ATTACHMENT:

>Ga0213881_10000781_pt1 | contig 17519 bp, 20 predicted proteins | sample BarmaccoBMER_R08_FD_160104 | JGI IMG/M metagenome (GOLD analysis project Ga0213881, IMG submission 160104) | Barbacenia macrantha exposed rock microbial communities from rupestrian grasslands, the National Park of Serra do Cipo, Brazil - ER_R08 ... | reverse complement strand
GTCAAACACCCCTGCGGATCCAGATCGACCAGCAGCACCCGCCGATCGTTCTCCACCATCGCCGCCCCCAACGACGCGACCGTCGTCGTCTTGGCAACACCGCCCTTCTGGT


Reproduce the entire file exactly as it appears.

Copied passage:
>Ga0213881_10000781_pt1 | contig 17519 bp, 20 predicted proteins | sample BarmaccoBMER_R08_FD_160104 | JGI IMG/M metagenome (GOLD analysis project Ga0213881, IMG submission 160104) | Barbacenia macrantha exposed rock microbial communities from rupestrian grasslands, the National Park of Serra do Cipo, Brazil - ER_R08 ... | reverse complement strand
GTCAAACACCCCTGCGGATCCAGATCGACCAGCAGCACCCGCCGATCGTTCTCCACCATCGCCGCCCCCAACGACGCGACCGTCGTCGTCTTGGCAACACCGCCCTTCTGGT